Legal harassment, violence, and death continued to stalk Ukrainian journalists in 2001. Two murders underscored the continuing dangers, as did the stalled investigation into the murder of Internet journalist Georgy Gongadze. More than a year after Gongadze’s headless corpse was discovered in November 2000, and after months of allegations about possible presidential involvement in his death, the case remained unsolved.
The high-profile Gongadze scandal, branded “Kuchmagate” after audiotapes implicating President Kuchma in the murder were released in November 2000, sparked a domestic political crisis and compromised Ukraine’s reputation abroad. In July, U.S. national security adviser Condoleezza Rice stressed that U.S.-Ukrainian relations largely depended on the outcome of the case and other democratic reforms. Despite tremendous international and local pressure on Kuchma throughout 2001, Ukrainian authorities seemed determined to obstruct the investigation.
Adding insult to injustice was Kuchma’s June speech marking the country’s Day of the Journalist. “It is hard to remember some significant event, pluses or minuses in the life of our society,” he said, “that have not been freely written about, including by those who call themselves the opposition media.”
Kuchma’s claim angered a press corps chilled by two years of press freedom assaults. Though the Gongadze murder occurred in 2000, it dominated Ukrainian news throughout 2001, with almost monthly developments that often bordered on the bizarre.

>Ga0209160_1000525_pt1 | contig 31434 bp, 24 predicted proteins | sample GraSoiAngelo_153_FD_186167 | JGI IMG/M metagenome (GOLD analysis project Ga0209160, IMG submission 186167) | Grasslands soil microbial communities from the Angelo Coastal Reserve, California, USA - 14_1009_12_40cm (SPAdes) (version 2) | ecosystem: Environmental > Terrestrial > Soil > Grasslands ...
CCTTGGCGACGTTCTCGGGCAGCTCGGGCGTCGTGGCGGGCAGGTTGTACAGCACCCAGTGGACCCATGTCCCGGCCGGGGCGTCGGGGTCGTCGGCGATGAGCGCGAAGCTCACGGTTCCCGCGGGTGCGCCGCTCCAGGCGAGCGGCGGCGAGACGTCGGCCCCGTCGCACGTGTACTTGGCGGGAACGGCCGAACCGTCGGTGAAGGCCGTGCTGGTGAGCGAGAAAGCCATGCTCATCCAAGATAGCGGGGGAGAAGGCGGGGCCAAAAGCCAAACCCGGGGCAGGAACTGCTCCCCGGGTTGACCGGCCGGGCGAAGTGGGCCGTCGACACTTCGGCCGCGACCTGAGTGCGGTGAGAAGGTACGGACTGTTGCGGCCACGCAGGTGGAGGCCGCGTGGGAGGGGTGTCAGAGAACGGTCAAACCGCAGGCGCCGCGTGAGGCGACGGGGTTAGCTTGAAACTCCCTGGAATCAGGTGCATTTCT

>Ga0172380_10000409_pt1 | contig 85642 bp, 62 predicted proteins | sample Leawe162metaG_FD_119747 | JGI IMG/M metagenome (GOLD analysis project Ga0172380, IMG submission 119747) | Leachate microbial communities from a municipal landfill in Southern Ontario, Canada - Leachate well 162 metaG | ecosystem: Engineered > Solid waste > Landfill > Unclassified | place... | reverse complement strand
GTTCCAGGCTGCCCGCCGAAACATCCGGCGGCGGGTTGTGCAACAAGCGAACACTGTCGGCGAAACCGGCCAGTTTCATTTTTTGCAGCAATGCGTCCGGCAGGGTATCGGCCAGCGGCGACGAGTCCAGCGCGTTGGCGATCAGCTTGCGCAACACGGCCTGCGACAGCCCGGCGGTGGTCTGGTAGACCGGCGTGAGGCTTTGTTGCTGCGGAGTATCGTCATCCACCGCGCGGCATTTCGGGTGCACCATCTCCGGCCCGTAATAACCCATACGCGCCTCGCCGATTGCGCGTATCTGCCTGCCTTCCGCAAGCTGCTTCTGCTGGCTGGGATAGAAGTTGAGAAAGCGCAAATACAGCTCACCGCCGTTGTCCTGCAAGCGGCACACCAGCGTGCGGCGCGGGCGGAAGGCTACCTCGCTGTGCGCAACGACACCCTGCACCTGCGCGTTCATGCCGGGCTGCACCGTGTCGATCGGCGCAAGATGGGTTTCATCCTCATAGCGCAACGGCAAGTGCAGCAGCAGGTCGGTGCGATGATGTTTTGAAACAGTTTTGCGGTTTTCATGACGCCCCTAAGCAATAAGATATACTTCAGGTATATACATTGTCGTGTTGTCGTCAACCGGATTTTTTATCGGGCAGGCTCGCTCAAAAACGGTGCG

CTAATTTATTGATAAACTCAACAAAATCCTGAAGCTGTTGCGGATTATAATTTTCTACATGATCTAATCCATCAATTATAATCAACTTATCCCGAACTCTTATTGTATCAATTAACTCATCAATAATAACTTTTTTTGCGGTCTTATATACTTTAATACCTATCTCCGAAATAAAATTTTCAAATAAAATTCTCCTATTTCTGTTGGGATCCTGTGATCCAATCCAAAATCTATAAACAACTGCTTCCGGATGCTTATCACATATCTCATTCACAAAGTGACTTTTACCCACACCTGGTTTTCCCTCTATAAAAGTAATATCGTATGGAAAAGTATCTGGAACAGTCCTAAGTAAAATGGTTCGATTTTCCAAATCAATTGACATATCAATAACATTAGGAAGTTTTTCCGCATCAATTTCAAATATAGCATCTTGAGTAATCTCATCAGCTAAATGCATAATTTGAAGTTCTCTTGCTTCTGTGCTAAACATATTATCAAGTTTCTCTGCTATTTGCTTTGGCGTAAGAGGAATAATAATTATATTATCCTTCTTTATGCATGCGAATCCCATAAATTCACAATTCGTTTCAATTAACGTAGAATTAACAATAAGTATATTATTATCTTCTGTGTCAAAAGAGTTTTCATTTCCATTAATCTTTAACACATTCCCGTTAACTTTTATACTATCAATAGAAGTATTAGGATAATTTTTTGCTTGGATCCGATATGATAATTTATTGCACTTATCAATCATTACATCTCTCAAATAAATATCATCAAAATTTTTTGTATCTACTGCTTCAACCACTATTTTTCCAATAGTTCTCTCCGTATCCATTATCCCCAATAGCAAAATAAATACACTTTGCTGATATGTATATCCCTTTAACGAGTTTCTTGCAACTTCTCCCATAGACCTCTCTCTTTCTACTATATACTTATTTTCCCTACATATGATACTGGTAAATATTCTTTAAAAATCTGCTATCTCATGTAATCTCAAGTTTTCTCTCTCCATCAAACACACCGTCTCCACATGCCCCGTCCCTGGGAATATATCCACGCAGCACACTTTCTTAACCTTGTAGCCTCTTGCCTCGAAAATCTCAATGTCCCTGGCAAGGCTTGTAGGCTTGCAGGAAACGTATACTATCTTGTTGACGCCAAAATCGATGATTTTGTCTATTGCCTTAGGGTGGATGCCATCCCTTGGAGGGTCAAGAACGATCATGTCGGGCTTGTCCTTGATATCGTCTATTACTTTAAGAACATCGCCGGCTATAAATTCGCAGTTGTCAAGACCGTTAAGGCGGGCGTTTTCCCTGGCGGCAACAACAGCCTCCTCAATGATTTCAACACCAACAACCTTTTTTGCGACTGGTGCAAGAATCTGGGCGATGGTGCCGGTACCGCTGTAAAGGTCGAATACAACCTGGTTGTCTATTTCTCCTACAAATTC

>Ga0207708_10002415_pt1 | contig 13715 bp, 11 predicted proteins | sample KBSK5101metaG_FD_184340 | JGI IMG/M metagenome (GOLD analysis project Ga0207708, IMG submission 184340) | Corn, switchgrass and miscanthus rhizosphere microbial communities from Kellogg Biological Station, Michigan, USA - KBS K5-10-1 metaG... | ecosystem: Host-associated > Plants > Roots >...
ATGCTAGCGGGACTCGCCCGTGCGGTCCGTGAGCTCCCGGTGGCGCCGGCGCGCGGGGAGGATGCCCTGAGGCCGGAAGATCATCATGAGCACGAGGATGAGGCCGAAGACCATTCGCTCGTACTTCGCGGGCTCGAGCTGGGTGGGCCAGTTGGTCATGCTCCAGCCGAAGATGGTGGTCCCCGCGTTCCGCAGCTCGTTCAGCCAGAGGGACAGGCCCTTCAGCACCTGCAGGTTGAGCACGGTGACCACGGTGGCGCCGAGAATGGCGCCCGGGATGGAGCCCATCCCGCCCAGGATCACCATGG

In February 2001, Kuchma announced that Russian forensic analysts had confirmed that the headless corpse found in 2000 was Gongadze’s. In early March, after the Prosecutor General’s Office ordered another forensic examination of the body, DNA analysis conducted in Germany concluded that the body was not Gongadze’s. Soon after, Kuchma invited the U.S. FBI to help in the investigation. The FBI found that the corpse was Gongadze’s after all.
Another bombshell came in May, when Internal Affairs Minister Yuri Smyrnov announced that the murder had been solved. He claimed the crime was an act of hooliganism linked to an elusive mafia boss named Cyclops. Smyrnov also announced that the two perpetrators were dead. In a statement, CPJ expressed severe doubts about Smyrnov’s statements, but the prosecutor and law enforcement officials clung to their theory.
On the first anniversary of Gongadze’s disappearance, his widow, Myroslava Gongadze, called for the creation of a special international commission to investigate the case. CPJ supported the request, as did the Council of Europe, but the Ukrainian government did not respond.